In an all-or-nothing multiple choice question (MCQ), the answers chosen by a student must correspond exactly to the correct answers defined in the question. If this occurs a student gets 100%. If there are any incorrect answers or not all correct answers
are selected, the grade will be 0%.
Edit the quiz, click on an Add link on the right side of the page, and select + a new question.
Open the question bank and click on the Create a new question button
Select Multiple choice and click Add
Give the question a category
Give the question a name (this will only be shown to teachers) (required field)
Fill in the question text (required field)
Give the question a default mark (required field)
Enter some general question feedback
Select whether you want to shuffle the question answers
Under Answers, fill in the choices. For all the correct answers, tick the checkbox Correct.
Click Save settings
Tips for creating an all-or-nothing MCQ
Bloom's level/s of taxonomy, what the item is testing (descriptor), and distracter plausibility:
Question number x
Correct answer (key)
Bloom's level of taxonomy
What the item is testing
Difference from standard Multiple choice questions (MCQ)
The main difference from the standard MCQ is in the way that grading works. In a standard multiple-choice question with multiple correct answers, a negative mark must be given to the incorrect answers to be able to make the grade 0%, however students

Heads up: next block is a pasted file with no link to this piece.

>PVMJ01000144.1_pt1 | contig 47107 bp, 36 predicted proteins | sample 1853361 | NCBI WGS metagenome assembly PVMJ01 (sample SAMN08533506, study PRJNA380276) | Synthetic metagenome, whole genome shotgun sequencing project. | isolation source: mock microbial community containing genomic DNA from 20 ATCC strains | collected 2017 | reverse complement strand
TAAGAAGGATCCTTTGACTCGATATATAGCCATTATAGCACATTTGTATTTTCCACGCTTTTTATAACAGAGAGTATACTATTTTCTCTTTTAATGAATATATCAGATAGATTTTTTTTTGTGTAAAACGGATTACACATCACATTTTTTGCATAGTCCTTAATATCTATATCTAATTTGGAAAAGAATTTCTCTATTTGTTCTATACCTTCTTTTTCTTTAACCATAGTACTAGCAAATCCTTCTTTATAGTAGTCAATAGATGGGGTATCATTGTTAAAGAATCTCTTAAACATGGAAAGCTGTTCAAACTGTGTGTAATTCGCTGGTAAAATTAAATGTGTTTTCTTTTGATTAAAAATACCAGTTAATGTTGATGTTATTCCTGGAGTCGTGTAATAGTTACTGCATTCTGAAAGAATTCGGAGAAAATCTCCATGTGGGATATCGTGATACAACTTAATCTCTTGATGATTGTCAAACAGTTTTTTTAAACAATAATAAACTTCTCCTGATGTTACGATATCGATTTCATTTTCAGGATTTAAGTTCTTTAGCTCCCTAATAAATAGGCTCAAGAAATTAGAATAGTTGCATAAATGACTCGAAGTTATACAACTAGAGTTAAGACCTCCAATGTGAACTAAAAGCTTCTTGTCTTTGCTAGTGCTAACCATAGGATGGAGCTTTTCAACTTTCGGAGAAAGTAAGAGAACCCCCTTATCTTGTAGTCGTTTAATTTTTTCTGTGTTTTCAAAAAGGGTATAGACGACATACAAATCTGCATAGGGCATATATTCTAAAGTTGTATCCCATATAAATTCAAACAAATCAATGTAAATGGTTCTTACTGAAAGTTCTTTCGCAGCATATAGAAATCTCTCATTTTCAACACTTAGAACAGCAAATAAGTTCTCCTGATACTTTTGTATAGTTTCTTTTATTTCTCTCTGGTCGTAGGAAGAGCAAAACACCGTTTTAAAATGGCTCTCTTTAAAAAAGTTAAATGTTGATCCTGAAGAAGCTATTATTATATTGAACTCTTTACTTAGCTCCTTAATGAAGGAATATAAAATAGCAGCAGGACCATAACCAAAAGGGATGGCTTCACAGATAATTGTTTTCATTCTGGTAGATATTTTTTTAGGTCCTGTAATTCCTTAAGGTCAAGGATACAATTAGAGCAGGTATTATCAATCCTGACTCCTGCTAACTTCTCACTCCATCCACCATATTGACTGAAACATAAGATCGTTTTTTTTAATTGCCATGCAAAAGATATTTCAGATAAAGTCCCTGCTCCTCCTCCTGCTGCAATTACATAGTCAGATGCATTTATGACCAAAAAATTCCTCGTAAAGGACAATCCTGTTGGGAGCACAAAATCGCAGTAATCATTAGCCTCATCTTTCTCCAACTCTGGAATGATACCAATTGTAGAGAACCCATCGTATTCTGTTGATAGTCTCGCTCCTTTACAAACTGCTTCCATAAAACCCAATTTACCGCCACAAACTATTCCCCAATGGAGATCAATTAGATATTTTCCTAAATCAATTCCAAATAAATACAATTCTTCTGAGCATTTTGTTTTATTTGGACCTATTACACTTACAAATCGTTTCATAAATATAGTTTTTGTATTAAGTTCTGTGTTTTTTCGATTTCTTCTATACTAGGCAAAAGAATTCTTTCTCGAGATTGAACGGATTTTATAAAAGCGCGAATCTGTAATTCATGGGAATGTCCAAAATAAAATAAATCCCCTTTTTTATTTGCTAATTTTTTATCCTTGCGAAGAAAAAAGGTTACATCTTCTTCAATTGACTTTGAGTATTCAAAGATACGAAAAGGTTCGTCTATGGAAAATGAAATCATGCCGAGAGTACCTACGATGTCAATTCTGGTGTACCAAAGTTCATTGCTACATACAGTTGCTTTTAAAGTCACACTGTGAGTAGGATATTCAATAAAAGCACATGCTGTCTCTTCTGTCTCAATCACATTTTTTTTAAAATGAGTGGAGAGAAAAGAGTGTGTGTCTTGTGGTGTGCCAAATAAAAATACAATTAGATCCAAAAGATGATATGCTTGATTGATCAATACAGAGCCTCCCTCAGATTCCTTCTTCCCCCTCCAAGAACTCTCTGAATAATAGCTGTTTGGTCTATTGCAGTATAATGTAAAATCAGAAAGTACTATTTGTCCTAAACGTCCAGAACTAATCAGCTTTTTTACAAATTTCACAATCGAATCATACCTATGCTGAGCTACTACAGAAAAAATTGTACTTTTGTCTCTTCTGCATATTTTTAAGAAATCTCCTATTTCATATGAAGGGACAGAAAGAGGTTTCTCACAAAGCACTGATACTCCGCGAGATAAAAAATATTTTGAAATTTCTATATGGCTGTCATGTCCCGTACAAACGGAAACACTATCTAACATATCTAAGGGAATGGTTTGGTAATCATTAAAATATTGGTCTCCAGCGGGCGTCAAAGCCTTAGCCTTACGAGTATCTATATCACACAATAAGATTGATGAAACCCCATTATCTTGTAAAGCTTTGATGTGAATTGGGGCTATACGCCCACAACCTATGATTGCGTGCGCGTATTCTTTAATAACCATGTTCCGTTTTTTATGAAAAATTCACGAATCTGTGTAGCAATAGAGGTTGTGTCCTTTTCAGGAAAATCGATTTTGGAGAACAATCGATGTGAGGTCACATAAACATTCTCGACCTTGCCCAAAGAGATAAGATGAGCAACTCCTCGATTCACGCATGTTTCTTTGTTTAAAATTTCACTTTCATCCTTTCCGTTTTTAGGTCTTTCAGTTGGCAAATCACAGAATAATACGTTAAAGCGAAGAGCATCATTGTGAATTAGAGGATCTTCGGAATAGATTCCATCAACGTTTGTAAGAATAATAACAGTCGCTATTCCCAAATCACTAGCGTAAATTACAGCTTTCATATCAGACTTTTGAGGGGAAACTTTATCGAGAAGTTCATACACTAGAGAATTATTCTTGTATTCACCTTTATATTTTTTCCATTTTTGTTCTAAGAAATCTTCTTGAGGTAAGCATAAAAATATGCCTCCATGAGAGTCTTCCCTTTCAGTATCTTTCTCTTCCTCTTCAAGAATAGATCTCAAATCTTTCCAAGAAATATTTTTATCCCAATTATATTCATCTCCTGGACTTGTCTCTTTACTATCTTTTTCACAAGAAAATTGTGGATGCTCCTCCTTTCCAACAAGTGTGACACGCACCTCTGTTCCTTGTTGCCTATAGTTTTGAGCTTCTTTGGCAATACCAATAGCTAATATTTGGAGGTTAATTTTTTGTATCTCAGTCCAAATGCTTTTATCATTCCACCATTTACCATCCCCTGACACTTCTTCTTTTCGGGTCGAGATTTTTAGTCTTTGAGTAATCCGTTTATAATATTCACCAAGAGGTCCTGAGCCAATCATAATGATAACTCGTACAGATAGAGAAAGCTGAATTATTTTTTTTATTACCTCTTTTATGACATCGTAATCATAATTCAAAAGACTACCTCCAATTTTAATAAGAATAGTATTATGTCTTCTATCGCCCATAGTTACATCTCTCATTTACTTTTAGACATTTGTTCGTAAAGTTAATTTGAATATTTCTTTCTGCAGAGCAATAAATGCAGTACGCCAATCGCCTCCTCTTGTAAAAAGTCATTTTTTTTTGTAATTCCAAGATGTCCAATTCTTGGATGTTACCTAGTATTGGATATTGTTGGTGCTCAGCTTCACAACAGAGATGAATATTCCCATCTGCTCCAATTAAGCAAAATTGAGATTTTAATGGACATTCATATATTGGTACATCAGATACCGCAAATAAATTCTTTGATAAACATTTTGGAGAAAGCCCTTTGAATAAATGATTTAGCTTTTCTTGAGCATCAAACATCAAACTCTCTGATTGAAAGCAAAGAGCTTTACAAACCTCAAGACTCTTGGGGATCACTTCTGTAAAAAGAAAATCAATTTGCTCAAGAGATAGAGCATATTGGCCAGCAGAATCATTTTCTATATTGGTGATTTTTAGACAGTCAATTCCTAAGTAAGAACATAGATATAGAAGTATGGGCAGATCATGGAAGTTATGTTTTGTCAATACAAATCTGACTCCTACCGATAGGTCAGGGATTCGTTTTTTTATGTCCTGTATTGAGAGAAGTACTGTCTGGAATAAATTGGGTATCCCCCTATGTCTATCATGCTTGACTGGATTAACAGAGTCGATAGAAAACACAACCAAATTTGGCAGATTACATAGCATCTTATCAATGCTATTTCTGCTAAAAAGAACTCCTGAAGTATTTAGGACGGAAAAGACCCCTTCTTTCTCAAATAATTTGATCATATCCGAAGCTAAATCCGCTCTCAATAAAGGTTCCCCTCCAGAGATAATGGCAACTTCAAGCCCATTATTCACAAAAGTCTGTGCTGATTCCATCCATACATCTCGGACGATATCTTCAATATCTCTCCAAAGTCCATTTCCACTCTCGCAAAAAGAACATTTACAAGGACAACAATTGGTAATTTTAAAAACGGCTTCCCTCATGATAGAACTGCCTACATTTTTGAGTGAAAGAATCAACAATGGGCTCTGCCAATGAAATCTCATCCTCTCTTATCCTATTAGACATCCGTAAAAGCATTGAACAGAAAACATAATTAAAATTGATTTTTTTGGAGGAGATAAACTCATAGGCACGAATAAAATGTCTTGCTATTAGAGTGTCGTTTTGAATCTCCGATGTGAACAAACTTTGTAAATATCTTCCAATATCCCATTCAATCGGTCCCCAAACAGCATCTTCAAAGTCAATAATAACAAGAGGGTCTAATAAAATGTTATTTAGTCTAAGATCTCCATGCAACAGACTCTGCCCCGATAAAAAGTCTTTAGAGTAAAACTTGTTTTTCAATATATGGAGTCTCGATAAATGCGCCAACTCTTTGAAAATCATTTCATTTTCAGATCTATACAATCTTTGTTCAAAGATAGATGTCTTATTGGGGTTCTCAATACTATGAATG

can still get a partial grade if not all correct answers are selected.
For example, if we have a question with two right and two wrong answers:
In the standard MCQ we need to award each of the two right answers 50% of the mark, then award each wrong answer -100%. If the student selects an incorrect answer, the grade will be 0%, but if only one right answer is selected, the grade will be 50%.
In the All-or-nothing MCQ, if the student selects an incorrect answer, the grade will be 0%, but if they select only one right answer, the grade will also be 0%.
One answer only MCQ
It is not advisable to use the All-or-nothing MCQ for questions that explicitly ask for one answer. The standard MCQ should be used if there is only one answer or if partial grades are allowed.
The Centre for University Teaching ran two workshops in 2013 with invited speakers from the Australian Council for Educational Research (ACER):
MacKinnon, Philip, MCQ assessment workshop 24 June 2013
Khoo, Siek Toon, Introduction to measurement concepts and assessment in education
"Bloom" search results (eLearning
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